Enjoy reading these. If you wish, consider their subjects. What would you say about “the real thing” or a “blackbird feather” or your “secondary education.” Try writing a few sentences on one topic — or on all of them. Then write a paragraph, maybe a few more — or maybe not, concentrating on the ones you wrote. By now you’ll be caught up in the process of creating your own short-short.
“The Real Thing” by Bart Galle
I watched the gull from my dock as it struggled with something out in the bay, probably a fish that was dead or wounded but too big to pick up. It squawked with frustration and disbelief. This went on for quite a while, until I grew bored and went back to editing a rejected poem. Just then a dark shape came swooping down from behind me, white tail fanned, white head trained on the target. The eagle picked up the object of the gull’s fussing, rose steeply, and was gone. The gull moved off to the side, splashed around frantically, and increased its plaintive cries. At first I thought it had lost a chick. Then I decided it was just embarrassed, as we all are when the real thing shows up.
“Blackbird Feather” by Bart Galle
If I were Arapaho, I might think less of this feather, knowing that the blackbird failed to save a young girl married to a bull. Yet it knew enough to recommend the badger and the mole. With their cunning they rescued Splinter Foot Girl from the bull and later from a merciless stone. The blackbird played its role, which is all any of us can do.
Did you know that when you stuck this jaunty feather in your cap? Did you notice the white tip of the quill and imagine the blackbird naked and white? Did you think, If night is a blackbird’s wing, I am holding a piece of night? Was it the crystalline perfection or just that beauty, once discovered, cannot be given back?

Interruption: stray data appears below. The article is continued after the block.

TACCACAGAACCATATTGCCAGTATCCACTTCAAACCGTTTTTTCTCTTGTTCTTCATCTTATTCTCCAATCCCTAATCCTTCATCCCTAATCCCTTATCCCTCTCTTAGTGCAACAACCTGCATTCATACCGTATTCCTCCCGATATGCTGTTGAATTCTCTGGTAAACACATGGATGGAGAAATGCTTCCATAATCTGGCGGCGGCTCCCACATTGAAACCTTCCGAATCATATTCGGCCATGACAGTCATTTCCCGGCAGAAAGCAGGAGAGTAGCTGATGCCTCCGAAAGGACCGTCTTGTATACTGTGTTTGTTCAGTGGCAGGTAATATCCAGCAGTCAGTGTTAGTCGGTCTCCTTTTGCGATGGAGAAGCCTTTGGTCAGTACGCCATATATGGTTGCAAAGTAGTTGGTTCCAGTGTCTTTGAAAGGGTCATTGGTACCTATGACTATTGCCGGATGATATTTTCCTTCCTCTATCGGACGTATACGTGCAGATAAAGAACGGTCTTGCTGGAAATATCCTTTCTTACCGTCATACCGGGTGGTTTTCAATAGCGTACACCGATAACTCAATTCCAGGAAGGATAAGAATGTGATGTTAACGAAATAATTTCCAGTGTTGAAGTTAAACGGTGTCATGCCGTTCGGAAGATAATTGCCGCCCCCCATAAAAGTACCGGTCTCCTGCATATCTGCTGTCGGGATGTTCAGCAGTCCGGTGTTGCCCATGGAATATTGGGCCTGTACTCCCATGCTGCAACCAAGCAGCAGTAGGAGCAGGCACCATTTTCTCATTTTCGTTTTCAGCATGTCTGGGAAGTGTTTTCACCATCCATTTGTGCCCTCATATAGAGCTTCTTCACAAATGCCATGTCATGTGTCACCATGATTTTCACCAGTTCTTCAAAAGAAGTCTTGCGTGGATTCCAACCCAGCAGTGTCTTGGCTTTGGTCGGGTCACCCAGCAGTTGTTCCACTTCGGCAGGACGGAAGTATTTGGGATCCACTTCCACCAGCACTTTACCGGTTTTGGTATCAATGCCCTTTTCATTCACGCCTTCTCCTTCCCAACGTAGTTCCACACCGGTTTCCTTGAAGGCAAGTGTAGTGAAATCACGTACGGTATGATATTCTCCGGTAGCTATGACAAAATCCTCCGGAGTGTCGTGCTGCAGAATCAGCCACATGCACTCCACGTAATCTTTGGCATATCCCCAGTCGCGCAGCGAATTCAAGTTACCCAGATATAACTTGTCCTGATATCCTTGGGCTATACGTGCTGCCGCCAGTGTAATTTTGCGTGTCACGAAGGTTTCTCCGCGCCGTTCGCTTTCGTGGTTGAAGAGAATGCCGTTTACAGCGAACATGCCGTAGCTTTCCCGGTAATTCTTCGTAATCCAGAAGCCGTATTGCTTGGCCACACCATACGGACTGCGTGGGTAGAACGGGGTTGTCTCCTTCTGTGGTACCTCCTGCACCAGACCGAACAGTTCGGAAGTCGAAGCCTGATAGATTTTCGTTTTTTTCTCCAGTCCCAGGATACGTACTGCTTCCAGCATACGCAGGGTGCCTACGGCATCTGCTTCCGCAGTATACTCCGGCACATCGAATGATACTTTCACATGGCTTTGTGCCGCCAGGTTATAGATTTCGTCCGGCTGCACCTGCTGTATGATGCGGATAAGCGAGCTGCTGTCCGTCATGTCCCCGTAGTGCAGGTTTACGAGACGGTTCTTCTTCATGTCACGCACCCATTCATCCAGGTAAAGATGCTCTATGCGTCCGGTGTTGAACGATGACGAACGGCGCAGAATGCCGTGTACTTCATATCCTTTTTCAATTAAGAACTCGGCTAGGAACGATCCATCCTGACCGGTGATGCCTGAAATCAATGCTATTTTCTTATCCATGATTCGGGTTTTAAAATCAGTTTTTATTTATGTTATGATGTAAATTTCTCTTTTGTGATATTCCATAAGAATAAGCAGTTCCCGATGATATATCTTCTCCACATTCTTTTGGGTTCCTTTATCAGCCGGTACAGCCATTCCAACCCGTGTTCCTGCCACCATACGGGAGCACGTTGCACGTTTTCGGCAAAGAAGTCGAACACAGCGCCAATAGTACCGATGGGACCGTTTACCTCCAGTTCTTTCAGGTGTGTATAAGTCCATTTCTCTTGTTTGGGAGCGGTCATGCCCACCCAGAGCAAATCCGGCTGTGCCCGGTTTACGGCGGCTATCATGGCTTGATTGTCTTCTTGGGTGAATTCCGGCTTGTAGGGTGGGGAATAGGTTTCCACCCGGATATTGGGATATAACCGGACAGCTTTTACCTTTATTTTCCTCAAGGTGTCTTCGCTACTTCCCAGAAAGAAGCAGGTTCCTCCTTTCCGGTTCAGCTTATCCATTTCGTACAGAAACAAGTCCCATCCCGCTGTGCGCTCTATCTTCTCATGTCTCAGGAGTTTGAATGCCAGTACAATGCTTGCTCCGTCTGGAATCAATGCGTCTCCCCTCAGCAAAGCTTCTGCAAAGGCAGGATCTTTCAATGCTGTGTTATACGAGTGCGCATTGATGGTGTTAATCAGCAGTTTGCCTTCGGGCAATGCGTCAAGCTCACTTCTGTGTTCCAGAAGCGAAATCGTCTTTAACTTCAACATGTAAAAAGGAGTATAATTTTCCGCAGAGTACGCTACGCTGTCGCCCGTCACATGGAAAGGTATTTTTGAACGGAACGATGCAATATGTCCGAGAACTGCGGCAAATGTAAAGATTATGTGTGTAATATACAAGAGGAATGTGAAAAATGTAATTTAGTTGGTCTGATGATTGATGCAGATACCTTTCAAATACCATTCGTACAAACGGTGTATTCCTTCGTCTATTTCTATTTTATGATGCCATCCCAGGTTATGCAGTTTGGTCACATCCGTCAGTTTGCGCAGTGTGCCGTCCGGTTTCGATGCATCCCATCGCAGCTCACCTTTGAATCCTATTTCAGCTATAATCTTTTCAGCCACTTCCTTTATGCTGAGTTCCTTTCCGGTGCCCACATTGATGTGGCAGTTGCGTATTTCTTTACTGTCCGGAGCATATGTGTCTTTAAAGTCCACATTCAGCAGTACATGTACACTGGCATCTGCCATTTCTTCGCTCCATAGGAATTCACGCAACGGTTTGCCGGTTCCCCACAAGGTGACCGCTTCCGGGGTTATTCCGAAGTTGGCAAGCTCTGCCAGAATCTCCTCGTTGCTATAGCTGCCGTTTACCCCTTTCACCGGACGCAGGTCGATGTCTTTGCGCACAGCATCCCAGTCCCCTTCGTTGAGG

Bart Galle is a medical educator and visual artist living in St. Paul. He is a 2008-2009 Loft Mentor Series Winner in Poetry and the winner of the 2008 Passager Poetry Contest for writers over 50 and the Fall 2009 Hollingsworth Prize for outstanding poem from White Pelican Review. His poems have been nominated for a Pushcart Prize and Best New Poets 2009. They have appeared in Water-Stone Review, White Pelican Review, Minnetonka Review, The Comstock Review, Coe Review and other publications.
“Secondary Education” by Thomas Kendrick
* Kindergarten — I didn’t go to kindergarten because there wasn’t one at Holy Trinity School in Rollingstone, MN, which went from first through twelfth.
* Grade 1 — In a broom closet after school, to which I’d been banished for some infraction of school law, I was asked to reflect on why I was there, but I had no idea at all of what I had done wrong so I offered, helpfully, “Because I dropped my pencil?”
* Grade 2 — I talked during the fire drill but blamed it on Tommy Kalmes because of the similarities of our names.
* Grade 3 (first time) — Outside the classroom window, the pond and the passing clouds claimed much more of my attention than did Sister Nancy who had a nervous breakdown mid-year, but she wasn’t the only one who flunked that year.
* Grade 3 (the repeat) — After several half-hearted attempts in my first three years, I finally buckled down and got really serious about developing my class clown skills.
* Grade 4 — I knew when the knock came to the door that Daddy had died and that I’d be going home to a very different home life forever.